Adobe has released Adobe Reader 9.1 for Linux! This is the first 9.x release on Linux and has a number of new features. My personal favorite is the inclusion of Flash Player so that Portable RIAs will work on Linux! Portable RIAs are beginning to catch on more and so it’s great to have true cross-platform support for them.
Adobe recently announced the release of Adobe AIR 1.5 for Linux! For us Linux users this is huge! Now desktop RIAs with Adobe AIR work the same on Windows, Mac, and Linux! I recorded a short instructional video that shows how to get it working.
(Original video size is 1024 x 768 so you might want to open it in a new window or tab.)
Getting Flash Player working on 64-bit Linux systems has been a challenge. But not anymore! Today Adobe Systems released a beta of native Flash Player 10 for 64-bit Linux! Check it out and report bugs to the open Flash Player bug database. Here is a short video I shot of me testing the new Flash Player 10 plugin for 64-bit Ubuntu Linux. Let me know what you think!
Normal computer users like my father know at least three software vendors: Microsoft, Adobe, and Intuit. Microsoft is known for Windows and Office, Adobe for PDF (Reader / Acrobat), and Intuit for Quicken and QuickBooks. Yet all three of these software vendors are changing. All are moving in two directions concurrently: rich Internet applications and the cloud. These two paradigm shifts are changing how developers build software but more importantly they are changing how people like my father experience and use software.
The future of software is services in the cloud and rich Internet application on the client. Adobe has pulled back the curtain and given us a glimpse of this with new products like photoshop.com and acrobat.com. Intuit is beginning to do the same with QuickBase and Flex through the Intuit Partner Platform. For developers this means that applications can be built with Flex and live in the cloud. These applications can even integrate with QuickBooks. Intuit has built an Eclipse plugin that works with Flex Builder. This makes it extremely easy to build cloud-based Flex applications. I’ve recorded two short screencasts that will walk you through how all of this works:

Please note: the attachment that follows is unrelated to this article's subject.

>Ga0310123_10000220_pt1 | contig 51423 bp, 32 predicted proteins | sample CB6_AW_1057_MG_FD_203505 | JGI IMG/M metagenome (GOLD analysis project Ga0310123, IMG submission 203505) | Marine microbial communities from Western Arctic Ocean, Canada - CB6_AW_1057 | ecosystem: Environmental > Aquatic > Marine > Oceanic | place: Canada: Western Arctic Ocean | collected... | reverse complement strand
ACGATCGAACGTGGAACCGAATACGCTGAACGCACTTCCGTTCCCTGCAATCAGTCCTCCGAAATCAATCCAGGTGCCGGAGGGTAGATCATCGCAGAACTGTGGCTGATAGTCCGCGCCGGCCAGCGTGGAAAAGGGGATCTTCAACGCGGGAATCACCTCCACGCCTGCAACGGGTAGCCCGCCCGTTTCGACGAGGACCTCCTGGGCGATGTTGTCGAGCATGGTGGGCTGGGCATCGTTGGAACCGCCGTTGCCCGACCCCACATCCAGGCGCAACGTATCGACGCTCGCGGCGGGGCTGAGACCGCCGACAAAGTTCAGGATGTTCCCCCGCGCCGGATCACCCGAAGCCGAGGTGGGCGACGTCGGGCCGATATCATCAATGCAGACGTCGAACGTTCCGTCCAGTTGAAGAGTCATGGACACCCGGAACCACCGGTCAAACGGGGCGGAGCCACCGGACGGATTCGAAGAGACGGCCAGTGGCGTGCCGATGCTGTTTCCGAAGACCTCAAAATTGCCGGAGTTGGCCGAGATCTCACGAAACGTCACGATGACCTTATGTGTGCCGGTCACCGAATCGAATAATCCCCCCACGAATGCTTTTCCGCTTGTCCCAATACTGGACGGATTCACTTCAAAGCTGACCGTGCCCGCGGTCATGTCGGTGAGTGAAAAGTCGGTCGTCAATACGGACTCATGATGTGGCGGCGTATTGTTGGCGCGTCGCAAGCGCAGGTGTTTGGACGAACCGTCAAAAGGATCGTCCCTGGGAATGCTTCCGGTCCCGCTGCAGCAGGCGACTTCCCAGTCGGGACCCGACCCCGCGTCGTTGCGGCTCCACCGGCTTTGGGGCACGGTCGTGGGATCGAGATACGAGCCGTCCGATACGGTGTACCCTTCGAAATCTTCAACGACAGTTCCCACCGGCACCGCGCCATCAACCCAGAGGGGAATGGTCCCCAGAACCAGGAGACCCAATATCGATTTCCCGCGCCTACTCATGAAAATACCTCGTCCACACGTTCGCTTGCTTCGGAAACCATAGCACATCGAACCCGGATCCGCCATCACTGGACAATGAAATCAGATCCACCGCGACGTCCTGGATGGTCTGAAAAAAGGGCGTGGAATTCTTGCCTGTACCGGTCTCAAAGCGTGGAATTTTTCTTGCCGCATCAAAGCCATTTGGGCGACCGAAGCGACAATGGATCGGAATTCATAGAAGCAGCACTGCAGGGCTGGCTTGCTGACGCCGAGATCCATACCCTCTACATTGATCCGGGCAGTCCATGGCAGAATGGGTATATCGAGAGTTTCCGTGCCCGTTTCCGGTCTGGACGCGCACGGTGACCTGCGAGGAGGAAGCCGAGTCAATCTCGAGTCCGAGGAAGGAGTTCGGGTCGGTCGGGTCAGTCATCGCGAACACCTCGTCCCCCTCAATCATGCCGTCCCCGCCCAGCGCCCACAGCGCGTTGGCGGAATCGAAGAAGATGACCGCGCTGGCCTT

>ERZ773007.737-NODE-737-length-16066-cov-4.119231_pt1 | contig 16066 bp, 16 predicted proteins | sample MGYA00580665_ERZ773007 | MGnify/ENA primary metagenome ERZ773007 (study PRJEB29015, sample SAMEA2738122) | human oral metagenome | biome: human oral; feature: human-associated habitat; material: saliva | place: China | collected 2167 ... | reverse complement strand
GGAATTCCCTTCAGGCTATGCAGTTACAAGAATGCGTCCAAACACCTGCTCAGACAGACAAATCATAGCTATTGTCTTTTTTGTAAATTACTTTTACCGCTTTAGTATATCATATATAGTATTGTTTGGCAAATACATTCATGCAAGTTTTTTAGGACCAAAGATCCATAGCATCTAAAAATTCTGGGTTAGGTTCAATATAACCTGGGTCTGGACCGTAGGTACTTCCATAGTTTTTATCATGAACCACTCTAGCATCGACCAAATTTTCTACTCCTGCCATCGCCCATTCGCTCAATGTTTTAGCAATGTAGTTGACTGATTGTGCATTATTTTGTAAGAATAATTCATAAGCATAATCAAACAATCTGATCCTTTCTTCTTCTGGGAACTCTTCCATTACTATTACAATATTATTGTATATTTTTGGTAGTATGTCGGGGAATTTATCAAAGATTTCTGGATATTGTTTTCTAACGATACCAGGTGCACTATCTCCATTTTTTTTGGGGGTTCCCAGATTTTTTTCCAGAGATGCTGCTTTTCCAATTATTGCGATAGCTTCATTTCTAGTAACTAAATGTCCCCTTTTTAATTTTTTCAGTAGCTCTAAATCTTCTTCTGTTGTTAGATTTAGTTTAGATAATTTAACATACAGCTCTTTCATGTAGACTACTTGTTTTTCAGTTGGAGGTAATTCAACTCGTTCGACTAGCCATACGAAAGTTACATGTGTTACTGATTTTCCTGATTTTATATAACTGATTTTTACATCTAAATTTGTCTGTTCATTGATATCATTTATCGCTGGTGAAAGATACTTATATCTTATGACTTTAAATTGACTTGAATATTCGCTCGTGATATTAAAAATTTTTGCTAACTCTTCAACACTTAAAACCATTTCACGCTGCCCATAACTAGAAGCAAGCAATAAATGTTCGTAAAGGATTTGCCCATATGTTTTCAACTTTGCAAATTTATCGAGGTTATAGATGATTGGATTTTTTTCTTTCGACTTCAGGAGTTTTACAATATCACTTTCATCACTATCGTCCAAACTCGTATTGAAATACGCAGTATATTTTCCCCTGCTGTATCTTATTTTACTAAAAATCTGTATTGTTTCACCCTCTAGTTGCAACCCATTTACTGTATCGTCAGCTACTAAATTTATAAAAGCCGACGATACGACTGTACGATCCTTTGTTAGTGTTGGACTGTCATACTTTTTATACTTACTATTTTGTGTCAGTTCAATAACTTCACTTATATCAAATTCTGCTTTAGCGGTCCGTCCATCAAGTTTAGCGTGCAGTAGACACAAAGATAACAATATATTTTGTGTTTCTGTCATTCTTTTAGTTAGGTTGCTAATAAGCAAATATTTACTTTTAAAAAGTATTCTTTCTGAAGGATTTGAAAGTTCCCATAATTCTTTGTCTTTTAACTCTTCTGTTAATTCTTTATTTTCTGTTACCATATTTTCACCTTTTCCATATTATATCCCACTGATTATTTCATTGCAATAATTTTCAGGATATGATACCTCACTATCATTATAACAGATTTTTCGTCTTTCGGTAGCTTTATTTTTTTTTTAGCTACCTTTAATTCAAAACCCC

To get started or to read more visit Intuit’s Developer website.
Having used Linux as my primary desktop for over ten years I can’t help but be a bit jealous of all the great software Windows and Mac users have available to them. But I can’t really blame the software creators for focusing on only those platforms. It’s just purely economics. The cost / benefit of making software work on Linux just isn’t there for most consumer software. What we have always dreamed of is “Write Once, Run Anywhere”. Why can’t software developers write applications for one OS and have it run on all of them?
Adobe Systems has been making great progress turning the dream of consistent, ubiquitous, and cross-platform software run times into reality. This is one of the many reasons I am excited about what Adobe is doing with their software platform technologies and I am happy to be a Technical Evangelist for them. The Flash Player releases have been sim-shipping on all three major platforms (Windows, Mac, and Linux) for almost a year now. But the recent addition to the platform stack, Adobe AIR, is still lagging a bit behind on Linux. Today Adobe posted a beta build of Adobe AIR 1.1 for Linux on the labs.adobe.com site. We all hope that soon even the AIR releases will sim-ship on all three major operating systems. But until then, go download this beta, give it a try and let Adobe know how it works for you.